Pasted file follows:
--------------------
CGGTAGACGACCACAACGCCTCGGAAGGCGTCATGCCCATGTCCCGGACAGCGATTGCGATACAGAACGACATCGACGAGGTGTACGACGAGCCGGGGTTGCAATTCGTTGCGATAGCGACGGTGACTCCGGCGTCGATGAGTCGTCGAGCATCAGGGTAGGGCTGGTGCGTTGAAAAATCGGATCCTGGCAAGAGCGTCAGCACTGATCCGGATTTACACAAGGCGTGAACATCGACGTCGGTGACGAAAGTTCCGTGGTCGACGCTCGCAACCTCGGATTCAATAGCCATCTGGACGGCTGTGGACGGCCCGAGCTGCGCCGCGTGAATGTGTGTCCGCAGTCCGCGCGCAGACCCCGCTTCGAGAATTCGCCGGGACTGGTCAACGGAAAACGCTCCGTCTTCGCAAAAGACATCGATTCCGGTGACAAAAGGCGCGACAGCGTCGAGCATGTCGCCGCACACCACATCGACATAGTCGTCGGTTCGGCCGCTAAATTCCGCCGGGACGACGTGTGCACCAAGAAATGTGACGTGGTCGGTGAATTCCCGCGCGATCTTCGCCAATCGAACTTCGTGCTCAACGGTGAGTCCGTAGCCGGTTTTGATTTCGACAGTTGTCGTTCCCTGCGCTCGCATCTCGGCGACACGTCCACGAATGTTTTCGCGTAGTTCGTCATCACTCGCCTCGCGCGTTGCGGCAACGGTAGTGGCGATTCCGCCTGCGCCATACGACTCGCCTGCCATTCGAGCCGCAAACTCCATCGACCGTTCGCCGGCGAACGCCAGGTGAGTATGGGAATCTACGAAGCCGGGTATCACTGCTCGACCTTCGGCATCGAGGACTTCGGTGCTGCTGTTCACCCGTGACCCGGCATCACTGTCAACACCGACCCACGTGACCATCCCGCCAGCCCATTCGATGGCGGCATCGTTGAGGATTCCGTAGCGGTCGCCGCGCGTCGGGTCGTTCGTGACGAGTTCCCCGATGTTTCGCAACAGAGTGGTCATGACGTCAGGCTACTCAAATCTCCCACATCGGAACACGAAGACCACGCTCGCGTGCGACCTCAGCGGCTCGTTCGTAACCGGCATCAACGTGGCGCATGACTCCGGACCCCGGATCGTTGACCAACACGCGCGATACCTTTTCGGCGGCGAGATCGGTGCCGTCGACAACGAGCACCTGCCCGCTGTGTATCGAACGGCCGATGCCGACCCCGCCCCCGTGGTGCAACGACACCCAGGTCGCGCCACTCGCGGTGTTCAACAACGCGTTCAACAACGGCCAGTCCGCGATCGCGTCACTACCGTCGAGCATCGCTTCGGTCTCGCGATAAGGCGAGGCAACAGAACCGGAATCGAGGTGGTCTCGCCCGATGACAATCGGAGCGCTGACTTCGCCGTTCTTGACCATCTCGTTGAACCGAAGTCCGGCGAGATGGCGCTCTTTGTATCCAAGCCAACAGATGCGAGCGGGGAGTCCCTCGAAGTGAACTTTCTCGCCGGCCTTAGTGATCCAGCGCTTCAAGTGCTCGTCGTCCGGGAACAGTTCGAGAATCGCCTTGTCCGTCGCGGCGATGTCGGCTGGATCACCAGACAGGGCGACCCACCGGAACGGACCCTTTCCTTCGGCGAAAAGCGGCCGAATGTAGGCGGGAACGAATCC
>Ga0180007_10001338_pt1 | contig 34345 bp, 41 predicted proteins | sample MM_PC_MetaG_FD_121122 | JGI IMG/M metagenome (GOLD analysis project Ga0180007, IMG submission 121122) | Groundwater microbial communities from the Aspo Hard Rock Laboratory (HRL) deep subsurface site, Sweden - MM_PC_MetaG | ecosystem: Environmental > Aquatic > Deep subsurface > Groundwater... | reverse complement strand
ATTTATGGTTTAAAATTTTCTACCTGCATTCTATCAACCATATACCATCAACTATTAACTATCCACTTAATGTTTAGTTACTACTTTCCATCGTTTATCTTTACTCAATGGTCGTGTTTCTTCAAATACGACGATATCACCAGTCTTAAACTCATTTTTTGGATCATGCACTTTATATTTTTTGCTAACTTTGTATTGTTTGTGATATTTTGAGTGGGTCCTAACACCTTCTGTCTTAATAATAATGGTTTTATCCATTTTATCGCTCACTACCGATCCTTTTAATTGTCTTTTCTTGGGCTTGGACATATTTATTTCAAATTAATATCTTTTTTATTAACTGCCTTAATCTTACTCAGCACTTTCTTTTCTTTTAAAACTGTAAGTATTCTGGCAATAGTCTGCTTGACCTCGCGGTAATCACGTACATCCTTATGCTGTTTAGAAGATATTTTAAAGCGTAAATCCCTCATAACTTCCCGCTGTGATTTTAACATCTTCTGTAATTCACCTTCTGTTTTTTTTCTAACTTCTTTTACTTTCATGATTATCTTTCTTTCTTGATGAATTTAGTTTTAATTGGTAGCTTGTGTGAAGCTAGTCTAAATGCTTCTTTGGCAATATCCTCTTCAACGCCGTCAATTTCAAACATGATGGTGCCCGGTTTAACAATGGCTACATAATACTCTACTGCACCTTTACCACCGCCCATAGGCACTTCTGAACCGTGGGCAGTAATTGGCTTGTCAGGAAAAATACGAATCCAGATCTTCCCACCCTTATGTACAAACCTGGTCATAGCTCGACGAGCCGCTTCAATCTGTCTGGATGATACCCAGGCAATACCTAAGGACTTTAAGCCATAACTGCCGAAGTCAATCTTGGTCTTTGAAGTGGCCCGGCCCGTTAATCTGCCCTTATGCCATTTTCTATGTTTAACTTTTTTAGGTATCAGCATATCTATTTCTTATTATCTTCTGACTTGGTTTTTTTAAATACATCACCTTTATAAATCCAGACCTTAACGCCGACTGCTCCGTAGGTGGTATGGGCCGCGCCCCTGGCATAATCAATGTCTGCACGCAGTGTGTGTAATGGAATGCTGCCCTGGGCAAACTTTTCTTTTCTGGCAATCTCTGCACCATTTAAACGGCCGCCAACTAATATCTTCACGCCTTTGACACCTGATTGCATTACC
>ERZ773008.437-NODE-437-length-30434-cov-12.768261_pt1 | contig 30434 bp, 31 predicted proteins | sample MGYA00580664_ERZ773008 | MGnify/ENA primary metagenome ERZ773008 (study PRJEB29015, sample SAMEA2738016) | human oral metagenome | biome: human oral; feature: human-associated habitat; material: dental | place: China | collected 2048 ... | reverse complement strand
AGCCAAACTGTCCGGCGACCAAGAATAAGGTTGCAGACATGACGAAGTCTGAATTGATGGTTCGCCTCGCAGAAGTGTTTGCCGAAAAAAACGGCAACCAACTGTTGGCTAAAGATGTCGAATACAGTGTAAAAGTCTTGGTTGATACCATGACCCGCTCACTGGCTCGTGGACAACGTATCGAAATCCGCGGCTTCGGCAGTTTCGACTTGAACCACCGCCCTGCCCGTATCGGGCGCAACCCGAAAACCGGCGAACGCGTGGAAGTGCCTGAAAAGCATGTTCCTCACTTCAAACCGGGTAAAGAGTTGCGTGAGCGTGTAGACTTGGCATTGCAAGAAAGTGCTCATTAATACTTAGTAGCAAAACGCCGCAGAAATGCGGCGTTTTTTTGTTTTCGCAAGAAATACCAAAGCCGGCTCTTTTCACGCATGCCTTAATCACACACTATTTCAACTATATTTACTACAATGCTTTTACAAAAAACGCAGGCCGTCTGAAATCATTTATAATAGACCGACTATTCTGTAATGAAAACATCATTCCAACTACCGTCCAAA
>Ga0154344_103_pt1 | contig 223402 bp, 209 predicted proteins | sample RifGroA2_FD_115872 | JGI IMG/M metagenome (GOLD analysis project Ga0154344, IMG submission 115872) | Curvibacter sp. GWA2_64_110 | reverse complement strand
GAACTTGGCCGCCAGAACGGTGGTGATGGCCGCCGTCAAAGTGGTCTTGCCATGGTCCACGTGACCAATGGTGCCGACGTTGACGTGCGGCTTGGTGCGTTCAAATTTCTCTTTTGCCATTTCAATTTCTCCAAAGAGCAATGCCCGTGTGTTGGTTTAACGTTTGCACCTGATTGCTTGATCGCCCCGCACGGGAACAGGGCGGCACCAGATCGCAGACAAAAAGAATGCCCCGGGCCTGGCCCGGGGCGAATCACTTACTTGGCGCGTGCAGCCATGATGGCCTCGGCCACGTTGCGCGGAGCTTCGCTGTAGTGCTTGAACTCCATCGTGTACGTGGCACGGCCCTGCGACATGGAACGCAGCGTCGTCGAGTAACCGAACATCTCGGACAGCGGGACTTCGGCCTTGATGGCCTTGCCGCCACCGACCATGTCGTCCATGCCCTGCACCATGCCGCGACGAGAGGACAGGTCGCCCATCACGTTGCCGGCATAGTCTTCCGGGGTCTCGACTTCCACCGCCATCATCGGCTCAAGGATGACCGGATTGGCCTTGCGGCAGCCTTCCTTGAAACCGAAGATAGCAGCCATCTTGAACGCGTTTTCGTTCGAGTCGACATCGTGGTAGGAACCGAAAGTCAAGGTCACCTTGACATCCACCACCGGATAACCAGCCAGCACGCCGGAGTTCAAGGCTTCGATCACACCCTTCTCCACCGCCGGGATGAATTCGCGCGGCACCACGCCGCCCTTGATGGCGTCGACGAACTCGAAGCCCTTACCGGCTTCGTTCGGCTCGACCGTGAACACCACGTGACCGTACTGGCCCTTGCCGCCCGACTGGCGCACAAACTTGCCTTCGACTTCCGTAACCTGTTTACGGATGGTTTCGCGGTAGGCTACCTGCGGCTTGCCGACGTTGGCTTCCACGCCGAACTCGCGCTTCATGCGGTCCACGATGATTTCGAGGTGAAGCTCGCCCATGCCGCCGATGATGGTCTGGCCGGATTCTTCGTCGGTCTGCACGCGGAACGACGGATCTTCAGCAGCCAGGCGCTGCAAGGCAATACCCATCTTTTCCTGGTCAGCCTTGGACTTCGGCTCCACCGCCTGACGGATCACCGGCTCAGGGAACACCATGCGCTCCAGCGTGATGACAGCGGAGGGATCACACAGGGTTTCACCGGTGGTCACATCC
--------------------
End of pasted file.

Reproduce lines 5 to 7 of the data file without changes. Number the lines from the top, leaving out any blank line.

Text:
AGCCAAACTGTCCGGCGACCAAGAATAAGGTTGCAGACATGACGAAGTCTGAATTGATGGTTCGCCTCGCAGAAGTGTTTGCCGAAAAAAACGGCAACCAACTGTTGGCTAAAGATGTCGAATACAGTGTAAAAGTCTTGGTTGATACCATGACCCGCTCACTGGCTCGTGGACAACGTATCGAAATCCGCGGCTTCGGCAGTTTCGACTTGAACCACCGCCCTGCCCGTATCGGGCGCAACCCGAAAACCGGCGAACGCGTGGAAGTGCCTGAAAAGCATGTTCCTCACTTCAAACCGGGTAAAGAGTTGCGTGAGCGTGTAGACTTGGCATTGCAAGAAAGTGCTCATTAATACTTAGTAGCAAAACGCCGCAGAAATGCGGCGTTTTTTTGTTTTCGCAAGAAATACCAAAGCCGGCTCTTTTCACGCATGCCTTAATCACACACTATTTCAACTATATTTACTACAATGCTTTTACAAAAAACGCAGGCCGTCTGAAATCATTTATAATAGACCGACTATTCTGTAATGAAAACATCATTCCAACTACCGTCCAAA
>Ga0154344_103_pt1 | contig 223402 bp, 209 predicted proteins | sample RifGroA2_FD_115872 | JGI IMG/M metagenome (GOLD analysis project Ga0154344, IMG submission 115872) | Curvibacter sp. GWA2_64_110 | reverse complement strand
GAACTTGGCCGCCAGAACGGTGGTGATGGCCGCCGTCAAAGTGGTCTTGCCATGGTCCACGTGACCAATGGTGCCGACGTTGACGTGCGGCTTGGTGCGTTCAAATTTCTCTTTTGCCATTTCAATTTCTCCAAAGAGCAATGCCCGTGTGTTGGTTTAACGTTTGCACCTGATTGCTTGATCGCCCCGCACGGGAACAGGGCGGCACCAGATCGCAGACAAAAAGAATGCCCCGGGCCTGGCCCGGGGCGAATCACTTACTTGGCGCGTGCAGCCATGATGGCCTCGGCCACGTTGCGCGGAGCTTCGCTGTAGTGCTTGAACTCCATCGTGTACGTGGCACGGCCCTGCGACATGGAACGCAGCGTCGTCGAGTAACCGAACATCTCGGACAGCGGGACTTCGGCCTTGATGGCCTTGCCGCCACCGACCATGTCGTCCATGCCCTGCACCATGCCGCGACGAGAGGACAGGTCGCCCATCACGTTGCCGGCATAGTCTTCCGGGGTCTCGACTTCCACCGCCATCATCGGCTCAAGGATGACCGGATTGGCCTTGCGGCAGCCTTCCTTGAAACCGAAGATAGCAGCCATCTTGAACGCGTTTTCGTTCGAGTCGACATCGTGGTAGGAACCGAAAGTCAAGGTCACCTTGACATCCACCACCGGATAACCAGCCAGCACGCCGGAGTTCAAGGCTTCGATCACACCCTTCTCCACCGCCGGGATGAATTCGCGCGGCACCACGCCGCCCTTGATGGCGTCGACGAACTCGAAGCCCTTACCGGCTTCGTTCGGCTCGACCGTGAACACCACGTGACCGTACTGGCCCTTGCCGCCCGACTGGCGCACAAACTTGCCTTCGACTTCCGTAACCTGTTTACGGATGGTTTCGCGGTAGGCTACCTGCGGCTTGCCGACGTTGGCTTCCACGCCGAACTCGCGCTTCATGCGGTCCACGATGATTTCGAGGTGAAGCTCGCCCATGCCGCCGATGATGGTCTGGCCGGATTCTTCGTCGGTCTGCACGCGGAACGACGGATCTTCAGCAGCCAGGCGCTGCAAGGCAATACCCATCTTTTCCTGGTCAGCCTTGGACTTCGGCTCCACCGCCTGACGGATCACCGGCTCAGGGAACACCATGCGCTCCAGCGTGATGACAGCGGAGGGATCACACAGGGTTTCACCGGTGGTCACATCC